Kenya declares Yellow Fever outbreak after three die in Isiolo

Acting Health DG, Dr Patrick Amoth

What you need to know:

  • Dr Amoth said the first case was detected on January 12 and since then, 15 suspected cases have been identified.
  • Among the patients, the youngest is an 11-year-old while the oldest is 65.
  • Young male adults make up the majority of those infected.

Kenya has declared a Yellow Fever outbreak after Isiolo County reported new cases, a statement by the Ministry of Health shows.

Three people have died while more than 20 people contracted the Yellow Fever virus in Imerti and Garbatulla Sub-counties in the last one month, the notice signed by acting Director-General of Health, Dr Patrick Amoth, said. 

In a March 5 report, the Ministry noted that out of the six samples that were tested by the Kenya Medical Research Institute, three of them turned positive and an alert has since been sent to all the 47 counties. Counties bordering Isiolo have been placed in the high-risk bracket.

Dr Amoth said the first case was detected on January 12 and since then, 15 suspected cases have been identified presenting with symptoms including headache, fever, jaundice, muscles and joint pains.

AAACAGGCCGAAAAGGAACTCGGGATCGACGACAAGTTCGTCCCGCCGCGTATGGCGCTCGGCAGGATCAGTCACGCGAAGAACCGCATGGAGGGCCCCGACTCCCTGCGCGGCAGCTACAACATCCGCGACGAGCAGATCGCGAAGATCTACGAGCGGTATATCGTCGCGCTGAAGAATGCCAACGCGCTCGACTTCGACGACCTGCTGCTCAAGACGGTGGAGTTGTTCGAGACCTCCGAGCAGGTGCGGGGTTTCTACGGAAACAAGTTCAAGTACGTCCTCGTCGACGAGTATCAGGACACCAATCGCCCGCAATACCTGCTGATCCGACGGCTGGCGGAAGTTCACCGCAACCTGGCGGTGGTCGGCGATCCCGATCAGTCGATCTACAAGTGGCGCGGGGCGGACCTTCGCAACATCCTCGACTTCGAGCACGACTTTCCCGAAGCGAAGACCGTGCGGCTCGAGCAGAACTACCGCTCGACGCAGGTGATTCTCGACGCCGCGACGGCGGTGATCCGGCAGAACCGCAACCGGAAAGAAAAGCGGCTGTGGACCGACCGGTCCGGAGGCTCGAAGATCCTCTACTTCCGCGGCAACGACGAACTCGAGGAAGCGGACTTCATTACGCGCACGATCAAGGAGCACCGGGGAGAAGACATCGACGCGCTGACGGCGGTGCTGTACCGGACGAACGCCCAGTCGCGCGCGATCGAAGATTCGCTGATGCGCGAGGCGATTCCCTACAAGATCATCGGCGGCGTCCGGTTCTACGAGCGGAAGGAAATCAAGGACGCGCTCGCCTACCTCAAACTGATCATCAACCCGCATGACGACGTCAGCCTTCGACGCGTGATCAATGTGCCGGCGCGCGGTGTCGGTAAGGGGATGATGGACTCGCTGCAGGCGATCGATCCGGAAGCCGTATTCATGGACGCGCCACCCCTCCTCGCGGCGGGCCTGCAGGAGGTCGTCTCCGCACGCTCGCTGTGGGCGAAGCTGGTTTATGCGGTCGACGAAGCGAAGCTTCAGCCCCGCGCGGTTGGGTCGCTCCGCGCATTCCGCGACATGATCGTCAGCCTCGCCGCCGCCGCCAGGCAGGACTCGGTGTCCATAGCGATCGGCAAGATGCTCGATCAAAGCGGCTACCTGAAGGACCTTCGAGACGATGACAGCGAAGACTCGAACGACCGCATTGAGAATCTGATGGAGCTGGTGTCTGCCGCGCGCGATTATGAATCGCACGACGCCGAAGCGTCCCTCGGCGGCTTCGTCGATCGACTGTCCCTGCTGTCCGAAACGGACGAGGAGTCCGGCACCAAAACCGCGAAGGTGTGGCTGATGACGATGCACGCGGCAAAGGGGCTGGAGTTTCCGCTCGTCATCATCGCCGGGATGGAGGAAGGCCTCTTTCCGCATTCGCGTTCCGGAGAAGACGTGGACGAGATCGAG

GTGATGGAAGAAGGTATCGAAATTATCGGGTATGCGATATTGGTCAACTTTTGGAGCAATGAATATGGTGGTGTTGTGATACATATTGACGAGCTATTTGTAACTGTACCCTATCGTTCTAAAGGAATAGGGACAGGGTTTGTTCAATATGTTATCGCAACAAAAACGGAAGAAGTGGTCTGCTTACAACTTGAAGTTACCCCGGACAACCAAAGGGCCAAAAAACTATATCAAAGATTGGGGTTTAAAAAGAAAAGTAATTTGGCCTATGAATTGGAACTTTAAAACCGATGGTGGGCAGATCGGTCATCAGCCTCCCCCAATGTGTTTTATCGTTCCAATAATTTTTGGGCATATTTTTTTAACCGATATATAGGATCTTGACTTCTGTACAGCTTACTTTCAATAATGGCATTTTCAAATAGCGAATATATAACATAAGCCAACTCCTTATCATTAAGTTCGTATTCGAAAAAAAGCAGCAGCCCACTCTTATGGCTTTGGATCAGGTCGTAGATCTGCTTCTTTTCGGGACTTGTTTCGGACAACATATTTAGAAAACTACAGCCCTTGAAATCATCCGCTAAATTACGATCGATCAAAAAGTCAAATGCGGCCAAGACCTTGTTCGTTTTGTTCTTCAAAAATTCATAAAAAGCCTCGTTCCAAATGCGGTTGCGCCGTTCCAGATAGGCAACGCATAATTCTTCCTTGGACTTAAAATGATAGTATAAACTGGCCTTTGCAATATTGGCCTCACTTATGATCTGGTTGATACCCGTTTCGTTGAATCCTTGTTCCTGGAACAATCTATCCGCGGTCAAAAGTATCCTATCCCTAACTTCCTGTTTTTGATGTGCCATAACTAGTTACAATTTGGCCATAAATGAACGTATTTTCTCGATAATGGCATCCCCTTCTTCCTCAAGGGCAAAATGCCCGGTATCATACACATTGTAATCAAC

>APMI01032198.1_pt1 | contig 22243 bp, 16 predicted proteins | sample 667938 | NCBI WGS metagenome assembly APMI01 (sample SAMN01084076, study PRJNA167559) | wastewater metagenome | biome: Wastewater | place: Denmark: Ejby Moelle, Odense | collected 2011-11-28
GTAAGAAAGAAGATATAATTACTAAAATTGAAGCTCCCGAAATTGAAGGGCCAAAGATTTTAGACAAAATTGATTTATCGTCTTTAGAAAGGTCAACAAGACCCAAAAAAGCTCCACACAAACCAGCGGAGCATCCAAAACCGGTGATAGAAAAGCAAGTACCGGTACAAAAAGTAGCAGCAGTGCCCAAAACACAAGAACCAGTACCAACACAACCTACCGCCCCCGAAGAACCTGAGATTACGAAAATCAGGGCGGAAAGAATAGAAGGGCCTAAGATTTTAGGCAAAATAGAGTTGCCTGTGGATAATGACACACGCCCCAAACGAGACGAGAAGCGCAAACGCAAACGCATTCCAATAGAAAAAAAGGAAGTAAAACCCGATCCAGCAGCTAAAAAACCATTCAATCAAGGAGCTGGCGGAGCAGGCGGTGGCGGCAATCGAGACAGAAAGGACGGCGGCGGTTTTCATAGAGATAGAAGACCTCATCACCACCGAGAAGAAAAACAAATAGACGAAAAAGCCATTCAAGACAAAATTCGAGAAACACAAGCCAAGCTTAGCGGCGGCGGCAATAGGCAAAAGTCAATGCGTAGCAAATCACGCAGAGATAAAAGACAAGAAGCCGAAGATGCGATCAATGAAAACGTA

Among the patients, the youngest is an 11-year-old while the oldest is 65. Young male adults make up the majority of those infected.

"This is therefore to raise an alarm in all the 47 counties more so the high-risk counties including Wajir, Garissa, Marsabit, Meru, Samburu, Baringo, Elgeyo Marakwet, West Pokot and Turkana," the statement says. 

"A small proportion of patients who contract the virus develop severe symptoms and approximately half die within 7 to 10 days."

The Ministry is mobilising resources to deploy a rapid response team to Isiolo and neighbouring countries. 

Isiolo Health Executive Wario Galma said a surveillance team and public health officers have been dispatched to collect samples and determine how widespread the virus is. 

It is suspected that the reported cases are sylvatic, meaning the infection was transmitted to humans by mosquitoes in the wild.

“We are prepared and from the surveillance report, we will be able to train staff on how to handle suspected cases and curb spread,” Mr Wario said, adding that vaccines available in the county aren't enough to handle an emergency.

“We don't stock them since Kenya has only been vaccinating travelers. But due to this emergency...we expect more to be purchased,” he said.

Initial symptoms of the illness include sudden onset of fever, severe headaches, general body aches, nausea, vomiting, weakness and fatigue. More severe symptoms include high fever, yellow skin (jaundice), bleeding, shock, and organ failure.

Yellow fever is diagnosed based on laboratory testing, a person’s symptoms and travel history. There is no cure for the disease, only vaccines. 

Dr Amoth said that once infected, the patient should rest, drink fluids, use pain relievers and other medication to relieve aches and fever.

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